Reading his weekly column in The Wall Street Journal, one was already aware of the modesty of his mind. In fact, his column has done much to baffle many Americans: How on earth did this man become the dark genius of the liberal imagination? Listening to him riff on the radio, one was filled with retrospective alarm: Was this the mastermind in the Bush White House?
Oh, Tunku! Do you really imagine the President, in his confidential, private conversations, listening to a Limbaugh-like blowhard overwhelming him with a big rant? Try to imagine why Rove's style works in the context in which he was highly successful. Gentleness and friendly, quiet, sound advice... is it really such a puzzle?

Should Barack Obama do a VP upgrade?

Replace Biden with Hillary? What's that all about?
Pundits jumped on [Former Virginia Gov. Doug] Wilder's comments and expressed near-universal approval. On his syndicated national show, Chris Matthews of MSNBC assembled a panel to discuss the Wilder intervention. Howard Fineman of Newsweek, a longtime Hillary watcher, said Mrs. Clinton would accept a place on the 2012 ticket "in a second." John Heilemann, a reporter New York magazine, said the major obstacle would be to "figure out a way for Biden to slide aside happily" and suggested that Mr. Biden replace Mrs. Clinton as Secretary of State.

Along the way, Mr. Heilemann outlined why President Obama just might want to have a steadier hand at his side for his re-election campaign: "The Republican attack on Obama is going to revolve around 'too liberal,' but also 'too incompetent.' . . . They're going to say, 'Look, you hired this guy. He was too young for this job. He didn't know what he was doing. He didn't have the experience, and look what's happened.'"
Which is why he picked Biden the first time. All this disrespect for Biden! It's making me feel sorry for him. And it looks really desperate. And what's with this fretting about inexperience? When he runs for reelection, having been President for a few years, he'll have better experience than anyone. I don't understand why this Hillary for VP movement has any traction... unless the idea is to prevent her from going for President in 2012.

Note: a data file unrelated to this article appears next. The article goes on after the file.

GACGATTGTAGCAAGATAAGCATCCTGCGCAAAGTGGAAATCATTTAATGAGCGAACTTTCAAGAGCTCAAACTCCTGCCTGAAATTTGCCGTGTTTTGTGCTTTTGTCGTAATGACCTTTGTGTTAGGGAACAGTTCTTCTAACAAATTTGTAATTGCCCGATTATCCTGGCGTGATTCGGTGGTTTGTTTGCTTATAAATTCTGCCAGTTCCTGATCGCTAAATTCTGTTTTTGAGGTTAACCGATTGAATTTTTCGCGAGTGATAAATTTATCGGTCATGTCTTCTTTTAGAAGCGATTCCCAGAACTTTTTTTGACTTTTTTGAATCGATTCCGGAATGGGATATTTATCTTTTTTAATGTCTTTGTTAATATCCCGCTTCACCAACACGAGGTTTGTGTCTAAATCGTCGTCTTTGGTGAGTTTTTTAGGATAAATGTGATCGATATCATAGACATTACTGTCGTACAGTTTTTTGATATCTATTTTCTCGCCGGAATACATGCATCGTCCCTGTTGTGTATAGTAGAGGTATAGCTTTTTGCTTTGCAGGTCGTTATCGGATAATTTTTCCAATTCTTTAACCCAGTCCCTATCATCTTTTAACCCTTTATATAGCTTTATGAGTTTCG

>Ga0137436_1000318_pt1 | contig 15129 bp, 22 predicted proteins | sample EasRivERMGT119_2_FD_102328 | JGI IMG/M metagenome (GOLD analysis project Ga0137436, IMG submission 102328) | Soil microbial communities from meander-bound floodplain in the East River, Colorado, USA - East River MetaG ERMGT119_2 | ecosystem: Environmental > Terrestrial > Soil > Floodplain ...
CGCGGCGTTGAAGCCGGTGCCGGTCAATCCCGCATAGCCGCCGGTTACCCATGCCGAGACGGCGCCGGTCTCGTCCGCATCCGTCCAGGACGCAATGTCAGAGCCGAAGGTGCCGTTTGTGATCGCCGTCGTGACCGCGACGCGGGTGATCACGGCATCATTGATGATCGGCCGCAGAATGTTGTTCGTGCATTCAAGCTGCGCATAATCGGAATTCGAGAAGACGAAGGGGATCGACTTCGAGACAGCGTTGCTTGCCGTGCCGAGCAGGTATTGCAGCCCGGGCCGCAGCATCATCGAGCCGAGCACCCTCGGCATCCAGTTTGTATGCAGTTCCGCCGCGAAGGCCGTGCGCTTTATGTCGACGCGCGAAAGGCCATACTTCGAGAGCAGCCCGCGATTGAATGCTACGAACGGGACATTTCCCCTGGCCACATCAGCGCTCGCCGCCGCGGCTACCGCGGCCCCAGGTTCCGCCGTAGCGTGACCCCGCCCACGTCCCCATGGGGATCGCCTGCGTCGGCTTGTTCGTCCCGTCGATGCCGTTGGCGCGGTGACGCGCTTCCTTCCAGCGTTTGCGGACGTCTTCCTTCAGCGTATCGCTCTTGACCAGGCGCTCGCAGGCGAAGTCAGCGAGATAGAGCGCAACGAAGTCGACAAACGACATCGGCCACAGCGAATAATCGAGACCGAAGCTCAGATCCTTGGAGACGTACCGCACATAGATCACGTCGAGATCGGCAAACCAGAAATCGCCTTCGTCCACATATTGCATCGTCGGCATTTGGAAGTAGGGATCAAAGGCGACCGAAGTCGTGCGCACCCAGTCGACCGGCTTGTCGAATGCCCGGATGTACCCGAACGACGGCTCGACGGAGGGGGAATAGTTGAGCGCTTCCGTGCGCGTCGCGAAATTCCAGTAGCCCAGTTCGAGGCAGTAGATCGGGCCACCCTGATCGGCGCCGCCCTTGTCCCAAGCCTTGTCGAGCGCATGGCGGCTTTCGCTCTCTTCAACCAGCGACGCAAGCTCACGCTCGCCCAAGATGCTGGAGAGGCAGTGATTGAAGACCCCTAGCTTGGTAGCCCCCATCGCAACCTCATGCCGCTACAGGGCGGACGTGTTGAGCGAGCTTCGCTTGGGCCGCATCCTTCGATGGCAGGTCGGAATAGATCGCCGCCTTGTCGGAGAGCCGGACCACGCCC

Is slum tourism bad?

It brings attention and money to the impoverished places around the world, but this NYT op-ed, by Kennedy Odede says it shouldn't be done.
I was 16 when I first saw a slum tour. I was outside my 100-square-foot house washing dishes, looking at the utensils with longing because I hadn’t eaten in two days. Suddenly a white woman was taking my picture. I felt like a tiger in a cage. Before I could say anything, she had moved on.

When I was 18, I founded an organization that provides education, health and economic services for Kibera residents. A documentary filmmaker from Greece was interviewing me about my work. As we made our way through the streets, we passed an old man defecating in public. The woman took out her video camera and said to her assistant, “Oh, look at that.”...

I once saw [a tour go] into the home of a young woman giving birth. They stood and watched as she screamed. Eventually the group continued on its tour, cameras loaded with images of a woman in pain.
Odede stacks the deck with these anecdotes about completely inappropriate photography. Rude tourists with cameras are a notorious problem in many contexts. I'm sure proponents of slum tourism would assert that they follow good rules for photography, or they could fix the existing tours by enforcing new photography rules.

So the question remains, is the tourism wrong apart from the bad photography? I think it is, but then, I am not the slightest bit tempted to travel like this.

I can't imagine thinking that I am a better, more engaged citizen of the world because I spend money and effort to go look at things in person that I am capable of learning about the way I would learn about history: by reading. If I can't understand and empathize by reading, that is my problem, and I'd be ashamed to try to solve that problem by imposing my physical presence on people who are suffering. 

Pee-Wee Herman at the Sturgis Motorcycle Rally in South Dakota.

"It's pretty surprising how popular Pee-wee is. I saw a great big burly biker with a Pee-wee doll."